Abstraction is the process of strategically removing details that are not relevant concerning a particular goal. Abstraction, like the algorithms, can be found everywhere, not just in computer science. A building floor plan is an abstraction: it includes elements relevant to the purpose of helping people navigate the building. It omits details such as the construction materials and the location of wires and plumbing. In computer science, the ability to write an algorithm at different levels of abstraction is a crucial skill. To illustrate this concept, let’s look again at our MakeRamen algorithm from earlier in the chapter.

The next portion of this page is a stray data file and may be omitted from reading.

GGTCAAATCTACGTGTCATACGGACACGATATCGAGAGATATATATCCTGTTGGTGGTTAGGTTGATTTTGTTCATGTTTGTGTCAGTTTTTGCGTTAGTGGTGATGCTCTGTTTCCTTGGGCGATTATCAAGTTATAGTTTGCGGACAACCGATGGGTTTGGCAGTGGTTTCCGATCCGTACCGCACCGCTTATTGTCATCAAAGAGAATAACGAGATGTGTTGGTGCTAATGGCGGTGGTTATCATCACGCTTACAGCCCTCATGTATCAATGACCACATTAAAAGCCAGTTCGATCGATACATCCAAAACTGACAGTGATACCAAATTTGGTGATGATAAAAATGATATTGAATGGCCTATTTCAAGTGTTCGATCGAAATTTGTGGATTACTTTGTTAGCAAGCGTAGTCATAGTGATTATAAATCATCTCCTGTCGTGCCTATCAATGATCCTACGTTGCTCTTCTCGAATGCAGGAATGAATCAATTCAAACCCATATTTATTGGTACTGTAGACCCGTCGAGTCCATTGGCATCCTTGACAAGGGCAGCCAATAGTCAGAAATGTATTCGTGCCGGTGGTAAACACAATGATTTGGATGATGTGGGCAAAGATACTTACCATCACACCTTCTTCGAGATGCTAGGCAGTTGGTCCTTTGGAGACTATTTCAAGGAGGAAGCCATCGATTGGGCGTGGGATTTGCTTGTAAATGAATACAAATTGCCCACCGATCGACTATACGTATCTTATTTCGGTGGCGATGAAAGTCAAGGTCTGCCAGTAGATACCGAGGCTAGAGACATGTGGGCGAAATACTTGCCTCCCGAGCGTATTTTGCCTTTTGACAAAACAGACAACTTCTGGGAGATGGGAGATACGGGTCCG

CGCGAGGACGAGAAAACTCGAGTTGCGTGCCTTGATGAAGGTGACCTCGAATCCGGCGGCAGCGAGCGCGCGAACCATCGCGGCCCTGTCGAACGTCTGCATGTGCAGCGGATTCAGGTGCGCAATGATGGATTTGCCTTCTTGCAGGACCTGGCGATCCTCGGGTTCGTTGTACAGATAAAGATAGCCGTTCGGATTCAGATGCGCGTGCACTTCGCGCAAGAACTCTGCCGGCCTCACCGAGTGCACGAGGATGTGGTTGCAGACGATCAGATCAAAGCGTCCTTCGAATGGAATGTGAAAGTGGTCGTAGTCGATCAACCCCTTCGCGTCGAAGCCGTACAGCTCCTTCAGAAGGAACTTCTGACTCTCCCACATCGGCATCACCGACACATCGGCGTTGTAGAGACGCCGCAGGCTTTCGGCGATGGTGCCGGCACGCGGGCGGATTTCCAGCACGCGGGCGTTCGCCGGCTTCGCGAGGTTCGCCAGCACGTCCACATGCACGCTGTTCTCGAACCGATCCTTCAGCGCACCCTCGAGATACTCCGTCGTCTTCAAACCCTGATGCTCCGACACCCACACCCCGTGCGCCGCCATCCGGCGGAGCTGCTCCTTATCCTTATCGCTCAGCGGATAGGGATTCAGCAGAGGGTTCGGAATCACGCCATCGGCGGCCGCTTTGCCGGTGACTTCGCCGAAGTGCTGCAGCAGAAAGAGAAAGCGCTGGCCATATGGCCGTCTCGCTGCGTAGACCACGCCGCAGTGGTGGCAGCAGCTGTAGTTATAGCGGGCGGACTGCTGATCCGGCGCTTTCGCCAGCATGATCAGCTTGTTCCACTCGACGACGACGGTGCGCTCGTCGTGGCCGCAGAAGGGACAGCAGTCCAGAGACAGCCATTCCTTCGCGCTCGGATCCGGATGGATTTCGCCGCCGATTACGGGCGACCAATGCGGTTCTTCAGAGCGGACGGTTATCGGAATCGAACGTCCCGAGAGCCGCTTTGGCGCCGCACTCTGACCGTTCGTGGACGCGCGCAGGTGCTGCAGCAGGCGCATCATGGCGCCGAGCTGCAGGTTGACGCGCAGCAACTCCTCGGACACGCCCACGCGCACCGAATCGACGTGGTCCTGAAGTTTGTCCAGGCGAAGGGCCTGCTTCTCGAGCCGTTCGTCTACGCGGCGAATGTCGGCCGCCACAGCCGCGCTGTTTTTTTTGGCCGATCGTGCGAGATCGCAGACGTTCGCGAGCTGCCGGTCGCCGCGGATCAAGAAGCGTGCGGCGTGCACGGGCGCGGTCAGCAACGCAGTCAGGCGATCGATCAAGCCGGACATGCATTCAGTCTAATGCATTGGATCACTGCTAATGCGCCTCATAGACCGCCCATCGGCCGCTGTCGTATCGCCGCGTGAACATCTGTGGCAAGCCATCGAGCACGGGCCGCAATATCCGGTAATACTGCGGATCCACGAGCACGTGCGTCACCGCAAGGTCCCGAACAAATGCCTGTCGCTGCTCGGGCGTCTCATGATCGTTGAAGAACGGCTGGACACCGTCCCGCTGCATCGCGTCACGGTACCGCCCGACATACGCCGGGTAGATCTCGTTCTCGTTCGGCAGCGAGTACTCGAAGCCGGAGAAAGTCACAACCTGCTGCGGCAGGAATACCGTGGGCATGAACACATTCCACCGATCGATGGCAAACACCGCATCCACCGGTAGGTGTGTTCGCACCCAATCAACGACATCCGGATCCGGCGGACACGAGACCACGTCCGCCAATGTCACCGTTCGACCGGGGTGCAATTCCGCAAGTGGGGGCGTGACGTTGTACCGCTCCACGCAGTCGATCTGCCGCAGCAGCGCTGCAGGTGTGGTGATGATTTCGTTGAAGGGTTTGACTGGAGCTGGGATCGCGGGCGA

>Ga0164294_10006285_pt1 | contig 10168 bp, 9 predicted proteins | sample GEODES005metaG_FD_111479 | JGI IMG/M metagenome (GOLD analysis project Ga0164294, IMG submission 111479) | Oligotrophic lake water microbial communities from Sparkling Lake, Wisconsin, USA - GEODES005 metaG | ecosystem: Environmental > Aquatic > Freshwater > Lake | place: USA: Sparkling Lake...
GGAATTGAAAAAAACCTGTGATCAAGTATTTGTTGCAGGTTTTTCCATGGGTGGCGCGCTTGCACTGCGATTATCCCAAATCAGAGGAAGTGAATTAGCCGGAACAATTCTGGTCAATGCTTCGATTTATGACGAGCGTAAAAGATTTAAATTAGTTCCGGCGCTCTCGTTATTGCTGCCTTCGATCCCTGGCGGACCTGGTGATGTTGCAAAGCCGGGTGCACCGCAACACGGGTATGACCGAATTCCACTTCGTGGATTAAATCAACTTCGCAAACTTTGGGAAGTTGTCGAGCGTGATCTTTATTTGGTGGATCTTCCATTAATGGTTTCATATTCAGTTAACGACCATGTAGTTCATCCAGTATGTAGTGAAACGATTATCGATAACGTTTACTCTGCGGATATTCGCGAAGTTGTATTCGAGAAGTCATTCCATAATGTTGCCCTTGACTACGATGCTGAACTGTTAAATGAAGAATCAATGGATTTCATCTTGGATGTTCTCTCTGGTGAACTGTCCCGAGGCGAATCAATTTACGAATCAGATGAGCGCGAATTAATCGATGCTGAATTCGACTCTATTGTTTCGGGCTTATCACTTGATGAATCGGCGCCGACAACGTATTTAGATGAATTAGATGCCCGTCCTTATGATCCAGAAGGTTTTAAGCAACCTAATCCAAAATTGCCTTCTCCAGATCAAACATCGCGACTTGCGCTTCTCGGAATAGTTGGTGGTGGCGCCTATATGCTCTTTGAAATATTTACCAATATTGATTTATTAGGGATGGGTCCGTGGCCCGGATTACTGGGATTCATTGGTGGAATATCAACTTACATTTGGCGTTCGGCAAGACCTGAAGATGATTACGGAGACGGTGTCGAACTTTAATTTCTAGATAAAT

The first action in this pseudocode algorithm is “boil water”. Boiling water is an excellent example of abstraction because the action, “boil water”, glosses over all of the details of how to boil water. For humans, these details are pretty unimportant, because almost all adult humans know how to boil water. But imagine that this algorithm has to be carried out by a humanoid cooking robot. The robot does not intuitively know how to boil water. The action, “boil water”, is too abstract for it, so it needs more details.